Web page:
President Biden will recommit the U.S. to the World Health Organization, take a bigger federal role in the vaccine rollout, and mandate masks where he can as he assumes responsibility for the pandemic response instead of carping about now-former President Donald Trump from the sidelines.
The new administration says wrangling the once-in-a-century pandemic will be its top task, with Mr. Biden setting a 100-day test for his team. He wants Americans to wear masks for at least that period but mandated their use on federal property in his first executive action on Wednesday.
“It’s requiring, as I said all along, where I have authority, mandating masks be worn, social distancing be kept on federal property and interstate commerce, etc.,” Mr. Biden said from the Oval Office.
The real-life impact of Mr. Biden’s order should be uniform compliance with guidance the Centers for Disease Control and Prevention issued in April, at least within federal agencies.
Mr. Trump formally urged people to wear masks but resisted mandates and undermined his own advice by mocking some wearers as “politically correct.” Masks were a rare sight in the Trump White House, while federal workers confronted a patchwork of agency rules when they returned from telework this past year. The federal Office of Personnel Management’s guidelines during his administration said that “although face coverings are recommended by CDC guidelines, they are not required at OPM facilities.”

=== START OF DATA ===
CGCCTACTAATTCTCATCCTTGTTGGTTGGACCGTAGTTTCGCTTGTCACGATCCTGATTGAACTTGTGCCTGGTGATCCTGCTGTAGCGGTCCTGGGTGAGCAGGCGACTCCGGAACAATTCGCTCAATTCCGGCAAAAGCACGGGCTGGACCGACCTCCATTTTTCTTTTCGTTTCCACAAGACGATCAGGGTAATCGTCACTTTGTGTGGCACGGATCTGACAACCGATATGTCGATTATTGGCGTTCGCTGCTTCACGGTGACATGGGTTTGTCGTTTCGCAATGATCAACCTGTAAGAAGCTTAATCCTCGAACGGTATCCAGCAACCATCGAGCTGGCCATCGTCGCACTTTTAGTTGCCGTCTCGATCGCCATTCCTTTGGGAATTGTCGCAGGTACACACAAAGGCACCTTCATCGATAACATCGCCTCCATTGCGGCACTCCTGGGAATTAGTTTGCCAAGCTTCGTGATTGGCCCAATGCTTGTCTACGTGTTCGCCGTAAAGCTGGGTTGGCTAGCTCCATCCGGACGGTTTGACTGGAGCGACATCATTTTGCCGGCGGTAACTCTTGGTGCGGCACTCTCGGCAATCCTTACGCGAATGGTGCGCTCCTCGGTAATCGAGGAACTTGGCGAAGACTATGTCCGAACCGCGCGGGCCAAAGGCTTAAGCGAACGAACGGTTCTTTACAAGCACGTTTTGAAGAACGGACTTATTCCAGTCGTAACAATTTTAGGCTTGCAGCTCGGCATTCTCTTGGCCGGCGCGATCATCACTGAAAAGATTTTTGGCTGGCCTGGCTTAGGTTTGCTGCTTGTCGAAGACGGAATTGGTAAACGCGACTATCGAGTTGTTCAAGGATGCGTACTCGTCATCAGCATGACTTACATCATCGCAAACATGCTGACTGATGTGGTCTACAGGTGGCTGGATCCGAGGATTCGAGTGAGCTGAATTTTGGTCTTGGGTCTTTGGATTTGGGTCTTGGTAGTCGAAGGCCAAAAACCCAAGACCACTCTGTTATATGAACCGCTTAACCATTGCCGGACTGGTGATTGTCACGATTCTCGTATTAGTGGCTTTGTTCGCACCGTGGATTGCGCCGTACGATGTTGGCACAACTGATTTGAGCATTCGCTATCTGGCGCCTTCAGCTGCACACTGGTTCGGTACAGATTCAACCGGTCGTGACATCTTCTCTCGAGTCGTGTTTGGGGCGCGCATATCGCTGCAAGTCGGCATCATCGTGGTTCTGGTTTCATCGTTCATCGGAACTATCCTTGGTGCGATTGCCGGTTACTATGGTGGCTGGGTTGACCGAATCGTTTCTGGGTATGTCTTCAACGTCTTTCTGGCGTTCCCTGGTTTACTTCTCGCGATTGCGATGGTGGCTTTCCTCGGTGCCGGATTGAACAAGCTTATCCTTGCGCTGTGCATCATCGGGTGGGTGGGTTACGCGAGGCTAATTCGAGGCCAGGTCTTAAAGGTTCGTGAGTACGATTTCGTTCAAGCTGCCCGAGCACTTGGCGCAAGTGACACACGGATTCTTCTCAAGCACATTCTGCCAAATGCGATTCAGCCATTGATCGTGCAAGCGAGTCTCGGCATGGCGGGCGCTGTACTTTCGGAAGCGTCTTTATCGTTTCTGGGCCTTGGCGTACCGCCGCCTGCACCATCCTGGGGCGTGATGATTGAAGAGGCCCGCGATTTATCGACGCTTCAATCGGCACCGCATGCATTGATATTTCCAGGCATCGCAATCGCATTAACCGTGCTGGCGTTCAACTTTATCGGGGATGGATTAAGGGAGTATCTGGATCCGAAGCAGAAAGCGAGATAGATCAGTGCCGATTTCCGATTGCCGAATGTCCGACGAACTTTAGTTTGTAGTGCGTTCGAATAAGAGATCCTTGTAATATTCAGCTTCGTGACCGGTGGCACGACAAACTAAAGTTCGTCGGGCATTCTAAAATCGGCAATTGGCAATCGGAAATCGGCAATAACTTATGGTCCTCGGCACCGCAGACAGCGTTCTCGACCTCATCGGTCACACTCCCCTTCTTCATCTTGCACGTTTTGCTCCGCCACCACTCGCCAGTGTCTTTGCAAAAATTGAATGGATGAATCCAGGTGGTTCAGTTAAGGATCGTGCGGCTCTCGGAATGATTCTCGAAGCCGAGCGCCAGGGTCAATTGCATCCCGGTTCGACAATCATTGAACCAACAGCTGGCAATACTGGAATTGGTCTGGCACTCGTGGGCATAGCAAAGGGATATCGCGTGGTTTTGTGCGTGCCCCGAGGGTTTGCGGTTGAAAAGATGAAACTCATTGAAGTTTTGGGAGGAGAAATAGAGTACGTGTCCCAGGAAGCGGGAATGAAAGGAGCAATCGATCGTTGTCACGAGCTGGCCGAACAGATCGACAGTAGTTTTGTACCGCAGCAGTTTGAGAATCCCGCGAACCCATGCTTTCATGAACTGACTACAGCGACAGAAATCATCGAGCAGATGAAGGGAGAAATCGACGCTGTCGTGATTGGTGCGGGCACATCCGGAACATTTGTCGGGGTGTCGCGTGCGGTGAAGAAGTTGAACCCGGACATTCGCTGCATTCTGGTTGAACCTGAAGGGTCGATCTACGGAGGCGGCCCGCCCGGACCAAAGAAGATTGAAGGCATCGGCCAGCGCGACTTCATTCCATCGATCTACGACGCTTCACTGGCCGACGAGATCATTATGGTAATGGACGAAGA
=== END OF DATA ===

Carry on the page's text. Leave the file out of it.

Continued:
Hoping to set an example, Mr. Biden, Vice President Kamala D. Harris and their family members wore masks as they attended Mass at the Cathedral of St. Matthew the Apostle in downtown D.C. to start their day. Groups were also spaced out in the pews. The outdoor inauguration featured far fewer people than usual and plenty of masks, though dignitaries got much closer than 6 feet as they hobnobbed.
Reporters noted changes at the White House, including a Plexiglas partition where a guard sits near the entrance to the West Wing.